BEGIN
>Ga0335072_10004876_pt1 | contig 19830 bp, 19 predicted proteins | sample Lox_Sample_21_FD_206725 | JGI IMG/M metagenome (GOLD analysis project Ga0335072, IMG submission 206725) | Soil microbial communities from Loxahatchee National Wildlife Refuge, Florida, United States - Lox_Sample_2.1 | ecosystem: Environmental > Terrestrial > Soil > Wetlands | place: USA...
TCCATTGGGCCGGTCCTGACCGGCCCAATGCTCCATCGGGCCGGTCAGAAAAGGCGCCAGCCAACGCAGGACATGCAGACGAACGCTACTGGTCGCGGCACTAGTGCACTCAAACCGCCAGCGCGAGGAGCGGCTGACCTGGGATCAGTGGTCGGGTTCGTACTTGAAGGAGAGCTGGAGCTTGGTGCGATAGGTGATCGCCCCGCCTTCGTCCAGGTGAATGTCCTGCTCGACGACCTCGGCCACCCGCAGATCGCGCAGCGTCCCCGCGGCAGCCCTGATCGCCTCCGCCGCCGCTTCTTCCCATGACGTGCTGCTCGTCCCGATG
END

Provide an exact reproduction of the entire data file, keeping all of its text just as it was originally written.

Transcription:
>Ga0335072_10004876_pt1 | contig 19830 bp, 19 predicted proteins | sample Lox_Sample_21_FD_206725 | JGI IMG/M metagenome (GOLD analysis project Ga0335072, IMG submission 206725) | Soil microbial communities from Loxahatchee National Wildlife Refuge, Florida, United States - Lox_Sample_2.1 | ecosystem: Environmental > Terrestrial > Soil > Wetlands | place: USA...
TCCATTGGGCCGGTCCTGACCGGCCCAATGCTCCATCGGGCCGGTCAGAAAAGGCGCCAGCCAACGCAGGACATGCAGACGAACGCTACTGGTCGCGGCACTAGTGCACTCAAACCGCCAGCGCGAGGAGCGGCTGACCTGGGATCAGTGGTCGGGTTCGTACTTGAAGGAGAGCTGGAGCTTGGTGCGATAGGTGATCGCCCCGCCTTCGTCCAGGTGAATGTCCTGCTCGACGACCTCGGCCACCCGCAGATCGCGCAGCGTCCCCGCGGCAGCCCTGATCGCCTCCGCCGCCGCTTCTTCCCATGACGTGCTGCTCGTCCCGATG